If you only know me from the pages of my young adult and middle grade novels, you’re probably well aware that I’m mildly obsessed with sports. From the sweet reflections on a young man’s first baseball mitt in No Sad Songs to an entire series for middle grade readers that revolves around an English teacher turned professional wrestler, there’s rarely an opportunity missed for me to turn some microscopic fact of life into an overarching sports analogy. I guess I’m just one of those guys who sees real life playing out in all the arenas and stadiums and field houses in the land.
The truth is, sports have always played a major role in my life. I started playing in organized baseball leagues when I was three years old and didn’t officially hang up the spikes until I was thirty eight years old–about three years ago. AND I only did so to resume my love affair with another sport I hadn’t played in almost twenty years. That sport, my friends, is the only one played on a literal sheet of ice with a pair of quarter-inch, steel blades underfoot, and if you don’t know I’m talking about ice hockey you need to get yourself to the nearest Tim Hortons for a cup of Joe, some glazed donuts, and the Monday morning hockey chatter.
My ice hockey story begins way back on the mean streets of Laurel Springs, NJ where a municipal street hockey rink was built and then immediately co-opted by the neighborhood rabble–myself proudly included–as a roller hockey rink. It’s where I played my first real games of hockey, where I spent most of my free time after school and coincidentally, where I snaked my first cigarette (which is another story altogether).
The point is, hockey taught me everything I needed to know about being tough, about being resilient, and about being frugal. That last one might not make a whole lot of sense to you, but once I joined a real ice hockey team (I played for my high school), the exorbitant cost of both equipment and ice time started to become a harsh reality.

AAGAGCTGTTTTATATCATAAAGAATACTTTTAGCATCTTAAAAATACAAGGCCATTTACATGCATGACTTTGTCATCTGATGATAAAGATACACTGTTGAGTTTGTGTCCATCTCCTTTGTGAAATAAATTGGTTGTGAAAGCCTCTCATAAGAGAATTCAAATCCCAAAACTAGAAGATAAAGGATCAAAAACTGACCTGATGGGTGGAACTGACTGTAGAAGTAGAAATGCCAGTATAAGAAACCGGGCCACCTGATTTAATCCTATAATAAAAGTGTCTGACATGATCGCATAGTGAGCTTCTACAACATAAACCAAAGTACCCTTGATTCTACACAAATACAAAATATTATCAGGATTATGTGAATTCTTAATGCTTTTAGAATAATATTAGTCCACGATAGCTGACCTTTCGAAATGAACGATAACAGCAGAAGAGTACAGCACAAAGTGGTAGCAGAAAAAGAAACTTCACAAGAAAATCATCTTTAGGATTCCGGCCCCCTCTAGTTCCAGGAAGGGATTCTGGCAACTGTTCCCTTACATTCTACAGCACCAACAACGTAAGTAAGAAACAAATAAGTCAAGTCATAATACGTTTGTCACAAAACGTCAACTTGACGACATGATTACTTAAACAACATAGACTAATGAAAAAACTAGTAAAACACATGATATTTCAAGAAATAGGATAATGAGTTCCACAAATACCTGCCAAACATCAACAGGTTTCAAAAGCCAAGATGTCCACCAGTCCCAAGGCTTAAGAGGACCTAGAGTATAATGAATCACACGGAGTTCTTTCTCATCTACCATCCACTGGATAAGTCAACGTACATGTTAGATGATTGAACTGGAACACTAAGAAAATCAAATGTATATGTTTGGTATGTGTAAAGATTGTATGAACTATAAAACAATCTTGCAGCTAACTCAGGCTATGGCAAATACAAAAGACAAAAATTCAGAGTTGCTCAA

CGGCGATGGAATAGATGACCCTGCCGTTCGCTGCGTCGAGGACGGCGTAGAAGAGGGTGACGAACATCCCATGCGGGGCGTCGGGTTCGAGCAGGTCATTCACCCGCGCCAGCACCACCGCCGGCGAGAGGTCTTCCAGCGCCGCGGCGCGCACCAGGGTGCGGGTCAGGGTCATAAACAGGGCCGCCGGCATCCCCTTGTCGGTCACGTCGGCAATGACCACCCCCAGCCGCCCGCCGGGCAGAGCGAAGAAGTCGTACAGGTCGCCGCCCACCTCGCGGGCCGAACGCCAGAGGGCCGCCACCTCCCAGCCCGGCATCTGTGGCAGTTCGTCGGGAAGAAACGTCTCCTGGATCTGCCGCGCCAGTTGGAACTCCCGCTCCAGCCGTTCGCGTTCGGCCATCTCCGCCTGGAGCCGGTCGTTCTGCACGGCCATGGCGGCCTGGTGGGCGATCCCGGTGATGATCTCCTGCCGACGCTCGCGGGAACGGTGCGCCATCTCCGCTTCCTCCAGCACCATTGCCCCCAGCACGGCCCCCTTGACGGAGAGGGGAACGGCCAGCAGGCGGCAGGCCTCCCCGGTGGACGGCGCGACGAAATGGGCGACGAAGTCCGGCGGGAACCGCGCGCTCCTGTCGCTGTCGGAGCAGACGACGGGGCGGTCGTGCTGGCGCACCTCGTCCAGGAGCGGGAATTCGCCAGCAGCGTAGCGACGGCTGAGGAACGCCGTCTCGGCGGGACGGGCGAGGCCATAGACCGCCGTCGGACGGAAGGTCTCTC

Flash forward twenty-some years and I’m back in the shoulder pads and shinnies again, this time for a local band of ruffians in the most stereotypical of all possible beer leagues and, boy, am I remembering how much I missed being part of an ice hockey club. And yet, not much has changed in terms of cost, especially when it comes to finding a reasonably-priced stick that doesn’t feel like a hollowed-out freaking reed.
I’ve searched high and low, folks. I’ve spent massive amounts of dough on sticks that splintered on the first slap shot, and scant amounts of cash on butcher’s seconds (aka, what I call the stick my grandmother wouldn’t even use if she knew how to skate). But folks, I finally found a winner. I finally found a stick that won’t break your bank but also has the feel of something made to specification for the professional player.
The stick is the Jealousy model by The Hockey Arsenal. The Hockey Arsenal is a brand spanking new stick company based in Minnesota, and if you don’t know much about ice hockey, at least walk away from this article understanding that anything good and hockey-related in this country probably came straight from the land of ten thousand lakes (which are all frozen over).
The folks at The Hockey Arsenal have pioneered the perfect hockey stick for the amateur player who desires the feel and balance of a professional-grade stick. And they take out all of the guess-work. The Jealousy comes stock at 60 inches (it’s the first stick I didn’t have to cut in my life), with a default blade pattern that mirrors the Tacks Connor McDavid A92 model from CCM (one of the most popular blade patterns of all time). The Jealousy stick is feather light (at least half the weight of a comparable stick from Warrior that I own), and the maneuverability is akin to driving a damn Porsche. Pucks literally explode off the preset 85 flex of this stick to the point where I started feeling like it was simply unfair for me to be armed with the Jealousy while all of my opponents were left out on the ice with their wimpy Bauers and Sherwoods and CCM models. The suckers.
Coming in at a seriously reasonable $179.00, the Arsenal Jealousy is well worth the price tag for its excellent feel, light weight, and explosive power. My only problem with this stick? Freaking Coronavirus. The rinks are closed and all I can do is stare at my barely-used Arsenal Jealousy and dream about the next time I can hit the ice armed with it. #weaponsfortheice
Frank Morelli is the author of the young adult novel, No Sad Songs (2018), a YALSA Quick Picks for Reluctant Readers nominee and winner of an American Fiction Award for best coming of age story. The first book in his debut middle grade series, Please Return To: Norbert M. Finkelstein (2019), is a Book Excellence Award finalist. It provides young readers with a roadmap to end bullying. His fiction and essays have appeared in various publications including The Saturday Evening Post, Cobalt Review, Philadelphia Stories, and Highlights Magazine. Connect with him on Twitter @frankmoewriter and on Instagram @frankmorelliauthor.